BLUFA study by the University of Sydney reveals how our voices change when wearing a face mask and how that can hinder verbal communication.
Face masks are essential in combating COVID-19, but many of us have realised the effect a face mask can have on communication. Research from Sydney University has revealed how wearing a mask affects speech and how it affects the way others hear us. Sydney University’s Voice Research Laboratory has discovered that masks primarily affect sounds with higher frequencies, generally related to the transmission of consonants. This research indicates that this is probably because we use our voice to produce vowels. In contrast, it is air turbulence—and not the vocal cords—that produce ‘voiceless consonants’, which are more likely to be lost at higher frequencies—particularly when wearing a mask. The findings suggested ‘over articulating’ or exaggerated articulation was probably the best way to improve verbal communication when wearing a mask; however, further research is still needed to confirm these findings.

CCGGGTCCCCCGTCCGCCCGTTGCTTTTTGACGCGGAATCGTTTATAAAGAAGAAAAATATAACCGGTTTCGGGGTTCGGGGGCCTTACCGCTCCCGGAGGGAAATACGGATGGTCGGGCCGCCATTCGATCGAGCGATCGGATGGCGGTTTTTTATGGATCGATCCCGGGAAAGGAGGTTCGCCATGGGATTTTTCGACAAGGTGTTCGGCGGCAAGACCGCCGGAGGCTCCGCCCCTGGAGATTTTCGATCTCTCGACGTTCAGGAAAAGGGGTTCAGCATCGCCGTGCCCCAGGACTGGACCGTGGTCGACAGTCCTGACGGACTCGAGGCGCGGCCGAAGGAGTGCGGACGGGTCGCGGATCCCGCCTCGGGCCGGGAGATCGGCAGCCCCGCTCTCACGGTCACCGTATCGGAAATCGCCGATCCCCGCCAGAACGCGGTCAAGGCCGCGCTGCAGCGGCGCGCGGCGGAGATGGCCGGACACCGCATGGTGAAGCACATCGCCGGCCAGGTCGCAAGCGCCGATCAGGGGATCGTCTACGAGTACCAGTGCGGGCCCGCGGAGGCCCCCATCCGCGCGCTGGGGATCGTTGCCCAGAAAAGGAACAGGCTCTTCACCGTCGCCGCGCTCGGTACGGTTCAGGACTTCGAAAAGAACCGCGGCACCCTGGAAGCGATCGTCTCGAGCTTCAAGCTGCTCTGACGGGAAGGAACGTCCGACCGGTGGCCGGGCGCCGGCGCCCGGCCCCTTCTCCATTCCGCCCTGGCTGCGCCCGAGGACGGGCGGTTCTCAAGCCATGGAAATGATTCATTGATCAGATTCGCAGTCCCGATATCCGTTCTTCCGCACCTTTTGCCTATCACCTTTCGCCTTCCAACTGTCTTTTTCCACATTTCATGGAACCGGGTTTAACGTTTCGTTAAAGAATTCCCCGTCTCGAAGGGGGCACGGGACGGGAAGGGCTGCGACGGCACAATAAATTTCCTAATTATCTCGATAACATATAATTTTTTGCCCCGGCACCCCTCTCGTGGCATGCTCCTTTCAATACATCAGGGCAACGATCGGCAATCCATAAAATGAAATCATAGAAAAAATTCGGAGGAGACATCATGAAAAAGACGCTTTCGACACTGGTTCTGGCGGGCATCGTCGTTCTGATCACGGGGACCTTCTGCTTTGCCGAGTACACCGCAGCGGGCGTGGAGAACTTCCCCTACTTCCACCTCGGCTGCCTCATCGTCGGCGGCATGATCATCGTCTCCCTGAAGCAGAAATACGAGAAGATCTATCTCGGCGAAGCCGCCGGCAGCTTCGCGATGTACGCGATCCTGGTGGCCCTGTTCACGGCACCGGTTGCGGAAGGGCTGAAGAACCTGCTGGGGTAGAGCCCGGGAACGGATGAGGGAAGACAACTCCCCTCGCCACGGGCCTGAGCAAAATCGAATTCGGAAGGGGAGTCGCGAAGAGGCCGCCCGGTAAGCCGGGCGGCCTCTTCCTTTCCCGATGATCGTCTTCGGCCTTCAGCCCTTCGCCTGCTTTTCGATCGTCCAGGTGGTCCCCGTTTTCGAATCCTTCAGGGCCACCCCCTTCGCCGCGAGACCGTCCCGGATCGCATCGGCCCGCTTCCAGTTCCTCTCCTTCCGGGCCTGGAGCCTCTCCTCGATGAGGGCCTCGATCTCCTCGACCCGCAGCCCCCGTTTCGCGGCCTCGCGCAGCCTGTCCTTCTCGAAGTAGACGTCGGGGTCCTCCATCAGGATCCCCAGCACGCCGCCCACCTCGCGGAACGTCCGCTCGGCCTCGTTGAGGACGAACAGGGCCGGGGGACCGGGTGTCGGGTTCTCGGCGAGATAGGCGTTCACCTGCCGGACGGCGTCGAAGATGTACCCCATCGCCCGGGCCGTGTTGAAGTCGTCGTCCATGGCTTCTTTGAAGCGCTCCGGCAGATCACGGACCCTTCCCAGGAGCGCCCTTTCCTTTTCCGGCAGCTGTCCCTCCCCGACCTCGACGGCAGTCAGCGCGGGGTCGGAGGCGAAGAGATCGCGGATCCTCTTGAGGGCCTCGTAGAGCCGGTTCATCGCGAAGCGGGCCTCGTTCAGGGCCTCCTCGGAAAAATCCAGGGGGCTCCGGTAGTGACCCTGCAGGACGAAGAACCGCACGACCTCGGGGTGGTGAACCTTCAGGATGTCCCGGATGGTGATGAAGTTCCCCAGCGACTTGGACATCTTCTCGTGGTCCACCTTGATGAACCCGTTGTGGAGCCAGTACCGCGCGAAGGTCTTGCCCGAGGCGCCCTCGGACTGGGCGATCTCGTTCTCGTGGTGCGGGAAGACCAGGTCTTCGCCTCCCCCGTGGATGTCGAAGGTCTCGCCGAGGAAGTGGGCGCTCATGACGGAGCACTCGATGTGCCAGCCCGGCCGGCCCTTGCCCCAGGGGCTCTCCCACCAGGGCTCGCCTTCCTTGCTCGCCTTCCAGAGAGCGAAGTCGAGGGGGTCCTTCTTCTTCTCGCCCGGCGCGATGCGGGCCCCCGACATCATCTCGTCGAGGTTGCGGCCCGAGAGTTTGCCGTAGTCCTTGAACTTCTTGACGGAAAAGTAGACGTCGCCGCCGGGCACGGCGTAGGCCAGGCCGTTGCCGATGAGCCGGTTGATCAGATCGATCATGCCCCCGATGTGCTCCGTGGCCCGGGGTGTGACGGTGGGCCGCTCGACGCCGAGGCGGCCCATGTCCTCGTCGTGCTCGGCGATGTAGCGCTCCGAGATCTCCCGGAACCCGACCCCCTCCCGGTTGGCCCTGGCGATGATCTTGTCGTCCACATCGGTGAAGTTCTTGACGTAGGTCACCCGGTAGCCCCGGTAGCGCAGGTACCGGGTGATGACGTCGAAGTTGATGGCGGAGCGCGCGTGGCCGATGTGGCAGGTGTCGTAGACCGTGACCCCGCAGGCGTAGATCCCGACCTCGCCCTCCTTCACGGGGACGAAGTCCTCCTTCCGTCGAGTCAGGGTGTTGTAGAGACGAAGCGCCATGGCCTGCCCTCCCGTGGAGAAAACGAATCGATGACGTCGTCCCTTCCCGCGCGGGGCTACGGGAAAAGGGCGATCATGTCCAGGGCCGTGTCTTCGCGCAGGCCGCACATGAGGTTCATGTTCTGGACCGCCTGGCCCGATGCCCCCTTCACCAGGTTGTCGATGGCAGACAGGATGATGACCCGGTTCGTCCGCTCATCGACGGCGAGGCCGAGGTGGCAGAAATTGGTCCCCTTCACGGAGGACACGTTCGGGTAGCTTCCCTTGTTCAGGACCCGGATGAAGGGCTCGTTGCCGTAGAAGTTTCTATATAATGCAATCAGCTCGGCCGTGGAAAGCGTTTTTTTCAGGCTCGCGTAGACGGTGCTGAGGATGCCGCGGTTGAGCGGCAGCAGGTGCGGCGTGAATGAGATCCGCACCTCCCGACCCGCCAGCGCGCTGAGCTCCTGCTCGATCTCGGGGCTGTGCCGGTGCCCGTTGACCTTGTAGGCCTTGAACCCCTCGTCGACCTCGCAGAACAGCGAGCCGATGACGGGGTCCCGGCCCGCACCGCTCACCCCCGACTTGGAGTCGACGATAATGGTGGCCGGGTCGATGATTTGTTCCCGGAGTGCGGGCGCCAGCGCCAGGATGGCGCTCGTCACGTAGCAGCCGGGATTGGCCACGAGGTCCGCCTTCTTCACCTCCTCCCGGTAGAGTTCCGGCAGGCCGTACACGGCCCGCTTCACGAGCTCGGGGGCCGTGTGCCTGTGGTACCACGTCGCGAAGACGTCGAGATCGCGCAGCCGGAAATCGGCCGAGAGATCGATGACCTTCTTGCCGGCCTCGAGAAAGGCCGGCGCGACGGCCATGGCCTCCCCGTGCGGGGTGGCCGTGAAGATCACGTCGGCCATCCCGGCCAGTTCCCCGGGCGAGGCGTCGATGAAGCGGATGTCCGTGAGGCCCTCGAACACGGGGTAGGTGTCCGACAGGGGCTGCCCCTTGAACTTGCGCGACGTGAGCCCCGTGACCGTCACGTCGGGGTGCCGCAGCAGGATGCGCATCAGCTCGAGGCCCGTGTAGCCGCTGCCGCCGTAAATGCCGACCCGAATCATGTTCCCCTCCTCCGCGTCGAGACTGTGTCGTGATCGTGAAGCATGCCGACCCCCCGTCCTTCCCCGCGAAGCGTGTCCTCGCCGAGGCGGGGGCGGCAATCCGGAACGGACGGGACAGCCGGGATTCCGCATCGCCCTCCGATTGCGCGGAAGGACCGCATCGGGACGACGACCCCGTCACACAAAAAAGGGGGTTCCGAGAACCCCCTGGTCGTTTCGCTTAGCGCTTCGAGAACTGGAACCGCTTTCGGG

- May 2020 The Guardian The eyes have it: communication and face masks
- June 2020 BBC How face masks affect our communication
- Mar 2021 Forbes Clear Masks Enhance Patient Communication And Build Trust, Study Finds
- Mar 2021 Global News ‘Up your eyebrow game’: UBC expert gives tips for better communication while wearing a face mask